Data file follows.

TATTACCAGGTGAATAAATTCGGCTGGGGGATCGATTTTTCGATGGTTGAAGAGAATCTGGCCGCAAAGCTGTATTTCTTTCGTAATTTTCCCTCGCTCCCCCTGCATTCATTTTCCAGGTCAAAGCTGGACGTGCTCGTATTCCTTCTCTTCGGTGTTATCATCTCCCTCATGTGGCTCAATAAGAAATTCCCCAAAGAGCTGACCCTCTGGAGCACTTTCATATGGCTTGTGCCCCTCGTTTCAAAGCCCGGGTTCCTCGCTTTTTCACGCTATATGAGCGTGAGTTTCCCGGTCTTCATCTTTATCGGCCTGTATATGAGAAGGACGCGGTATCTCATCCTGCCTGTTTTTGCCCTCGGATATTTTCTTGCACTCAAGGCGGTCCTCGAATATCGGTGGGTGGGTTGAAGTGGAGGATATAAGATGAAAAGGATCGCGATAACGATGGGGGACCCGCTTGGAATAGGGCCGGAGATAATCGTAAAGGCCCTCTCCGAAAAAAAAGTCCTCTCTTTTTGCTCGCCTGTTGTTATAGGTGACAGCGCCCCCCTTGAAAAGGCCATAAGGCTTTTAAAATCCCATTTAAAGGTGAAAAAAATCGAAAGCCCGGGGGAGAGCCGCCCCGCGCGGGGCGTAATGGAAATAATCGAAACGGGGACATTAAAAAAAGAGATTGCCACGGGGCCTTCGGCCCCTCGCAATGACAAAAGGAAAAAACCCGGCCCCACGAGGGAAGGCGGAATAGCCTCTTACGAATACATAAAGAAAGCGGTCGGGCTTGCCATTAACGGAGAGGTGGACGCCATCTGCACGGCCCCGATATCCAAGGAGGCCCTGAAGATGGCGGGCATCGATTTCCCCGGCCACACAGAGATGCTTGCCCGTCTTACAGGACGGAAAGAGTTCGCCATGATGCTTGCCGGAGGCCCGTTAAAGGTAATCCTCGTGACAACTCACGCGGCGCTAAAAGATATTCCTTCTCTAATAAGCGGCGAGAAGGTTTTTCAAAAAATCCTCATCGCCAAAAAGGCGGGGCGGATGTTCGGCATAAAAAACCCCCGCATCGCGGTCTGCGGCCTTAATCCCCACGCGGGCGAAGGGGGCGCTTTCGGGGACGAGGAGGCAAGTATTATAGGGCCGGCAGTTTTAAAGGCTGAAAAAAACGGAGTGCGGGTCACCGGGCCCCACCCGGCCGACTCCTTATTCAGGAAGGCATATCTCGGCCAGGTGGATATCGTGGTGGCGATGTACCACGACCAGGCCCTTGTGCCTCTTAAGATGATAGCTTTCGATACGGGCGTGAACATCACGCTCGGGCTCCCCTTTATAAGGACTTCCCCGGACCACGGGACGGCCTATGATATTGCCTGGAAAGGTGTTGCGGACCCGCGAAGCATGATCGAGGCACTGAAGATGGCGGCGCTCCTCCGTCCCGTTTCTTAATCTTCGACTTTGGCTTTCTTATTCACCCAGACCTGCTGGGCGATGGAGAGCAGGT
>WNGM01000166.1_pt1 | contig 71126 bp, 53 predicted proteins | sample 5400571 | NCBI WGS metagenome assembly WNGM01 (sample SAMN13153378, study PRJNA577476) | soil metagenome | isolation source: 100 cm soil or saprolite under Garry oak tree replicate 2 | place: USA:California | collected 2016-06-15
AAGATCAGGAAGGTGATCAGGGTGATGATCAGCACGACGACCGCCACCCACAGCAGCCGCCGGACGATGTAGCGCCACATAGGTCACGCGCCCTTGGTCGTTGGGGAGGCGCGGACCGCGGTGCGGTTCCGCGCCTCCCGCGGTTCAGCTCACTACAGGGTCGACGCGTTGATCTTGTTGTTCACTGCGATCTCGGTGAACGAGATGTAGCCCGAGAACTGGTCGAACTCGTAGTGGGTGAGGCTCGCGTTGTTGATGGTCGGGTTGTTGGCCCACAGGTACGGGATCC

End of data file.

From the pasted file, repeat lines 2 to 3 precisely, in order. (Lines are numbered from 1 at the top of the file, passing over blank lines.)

>WNGM01000166.1_pt1 | contig 71126 bp, 53 predicted proteins | sample 5400571 | NCBI WGS metagenome assembly WNGM01 (sample SAMN13153378, study PRJNA577476) | soil metagenome | isolation source: 100 cm soil or saprolite under Garry oak tree replicate 2 | place: USA:California | collected 2016-06-15
AAGATCAGGAAGGTGATCAGGGTGATGATCAGCACGACGACCGCCACCCACAGCAGCCGCCGGACGATGTAGCGCCACATAGGTCACGCGCCCTTGGTCGTTGGGGAGGCGCGGACCGCGGTGCGGTTCCGCGCCTCCCGCGGTTCAGCTCACTACAGGGTCGACGCGTTGATCTTGTTGTTCACTGCGATCTCGGTGAACGAGATGTAGCCCGAGAACTGGTCGAACTCGTAGTGGGTGAGGCTCGCGTTGTTGATGGTCGGGTTGTTGGCCCACAGGTACGGGATCC